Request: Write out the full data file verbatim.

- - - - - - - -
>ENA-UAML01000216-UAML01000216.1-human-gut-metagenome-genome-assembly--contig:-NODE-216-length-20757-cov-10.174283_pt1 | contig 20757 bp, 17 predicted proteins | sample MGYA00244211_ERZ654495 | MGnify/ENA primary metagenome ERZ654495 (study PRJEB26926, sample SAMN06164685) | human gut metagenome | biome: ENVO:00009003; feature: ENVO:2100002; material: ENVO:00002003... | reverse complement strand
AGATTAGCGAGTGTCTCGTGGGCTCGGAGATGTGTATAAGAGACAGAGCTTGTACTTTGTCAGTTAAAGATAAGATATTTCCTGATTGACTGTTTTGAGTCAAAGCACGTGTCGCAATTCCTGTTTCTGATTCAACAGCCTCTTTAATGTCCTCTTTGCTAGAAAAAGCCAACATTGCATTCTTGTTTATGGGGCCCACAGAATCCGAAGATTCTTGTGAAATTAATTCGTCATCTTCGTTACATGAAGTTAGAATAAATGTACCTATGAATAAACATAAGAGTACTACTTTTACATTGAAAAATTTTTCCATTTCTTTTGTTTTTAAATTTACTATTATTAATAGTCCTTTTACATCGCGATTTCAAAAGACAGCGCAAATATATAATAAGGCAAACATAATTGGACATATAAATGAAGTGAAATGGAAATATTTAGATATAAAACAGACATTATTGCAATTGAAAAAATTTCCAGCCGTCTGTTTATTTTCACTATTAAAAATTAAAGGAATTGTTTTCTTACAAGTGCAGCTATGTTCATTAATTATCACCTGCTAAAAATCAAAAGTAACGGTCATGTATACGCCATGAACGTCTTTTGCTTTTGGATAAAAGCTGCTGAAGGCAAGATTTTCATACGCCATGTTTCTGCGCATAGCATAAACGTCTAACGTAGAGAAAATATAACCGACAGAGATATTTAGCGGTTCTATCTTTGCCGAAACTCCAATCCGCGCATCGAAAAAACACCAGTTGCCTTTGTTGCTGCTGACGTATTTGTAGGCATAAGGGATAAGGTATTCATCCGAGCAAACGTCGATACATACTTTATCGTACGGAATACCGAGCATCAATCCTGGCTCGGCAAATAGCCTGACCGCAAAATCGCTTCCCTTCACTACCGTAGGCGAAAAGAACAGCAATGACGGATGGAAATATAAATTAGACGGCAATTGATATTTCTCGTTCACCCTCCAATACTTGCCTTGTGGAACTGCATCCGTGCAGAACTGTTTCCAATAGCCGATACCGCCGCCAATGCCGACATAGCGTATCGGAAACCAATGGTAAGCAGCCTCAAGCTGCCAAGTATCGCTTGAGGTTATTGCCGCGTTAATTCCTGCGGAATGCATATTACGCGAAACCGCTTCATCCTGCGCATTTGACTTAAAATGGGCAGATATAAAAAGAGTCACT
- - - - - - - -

>ENA-UAML01000216-UAML01000216.1-human-gut-metagenome-genome-assembly--contig:-NODE-216-length-20757-cov-10.174283_pt1 | contig 20757 bp, 17 predicted proteins | sample MGYA00244211_ERZ654495 | MGnify/ENA primary metagenome ERZ654495 (study PRJEB26926, sample SAMN06164685) | human gut metagenome | biome: ENVO:00009003; feature: ENVO:2100002; material: ENVO:00002003... | reverse complement strand
AGATTAGCGAGTGTCTCGTGGGCTCGGAGATGTGTATAAGAGACAGAGCTTGTACTTTGTCAGTTAAAGATAAGATATTTCCTGATTGACTGTTTTGAGTCAAAGCACGTGTCGCAATTCCTGTTTCTGATTCAACAGCCTCTTTAATGTCCTCTTTGCTAGAAAAAGCCAACATTGCATTCTTGTTTATGGGGCCCACAGAATCCGAAGATTCTTGTGAAATTAATTCGTCATCTTCGTTACATGAAGTTAGAATAAATGTACCTATGAATAAACATAAGAGTACTACTTTTACATTGAAAAATTTTTCCATTTCTTTTGTTTTTAAATTTACTATTATTAATAGTCCTTTTACATCGCGATTTCAAAAGACAGCGCAAATATATAATAAGGCAAACATAATTGGACATATAAATGAAGTGAAATGGAAATATTTAGATATAAAACAGACATTATTGCAATTGAAAAAATTTCCAGCCGTCTGTTTATTTTCACTATTAAAAATTAAAGGAATTGTTTTCTTACAAGTGCAGCTATGTTCATTAATTATCACCTGCTAAAAATCAAAAGTAACGGTCATGTATACGCCATGAACGTCTTTTGCTTTTGGATAAAAGCTGCTGAAGGCAAGATTTTCATACGCCATGTTTCTGCGCATAGCATAAACGTCTAACGTAGAGAAAATATAACCGACAGAGATATTTAGCGGTTCTATCTTTGCCGAAACTCCAATCCGCGCATCGAAAAAACACCAGTTGCCTTTGTTGCTGCTGACGTATTTGTAGGCATAAGGGATAAGGTATTCATCCGAGCAAACGTCGATACATACTTTATCGTACGGAATACCGAGCATCAATCCTGGCTCGGCAAATAGCCTGACCGCAAAATCGCTTCCCTTCACTACCGTAGGCGAAAAGAACAGCAATGACGGATGGAAATATAAATTAGACGGCAATTGATATTTCTCGTTCACCCTCCAATACTTGCCTTGTGGAACTGCATCCGTGCAGAACTGTTTCCAATAGCCGATACCGCCGCCAATGCCGACATAGCGTATCGGAAACCAATGGTAAGCAGCCTCAAGCTGCCAAGTATCGCTTGAGGTTATTGCCGCGTTAATTCCTGCGGAATGCATATTACGCGAAACCGCTTCATCCTGCGCATTTGACTTAAAATGGGCAGATATAAAAAGAGTCACT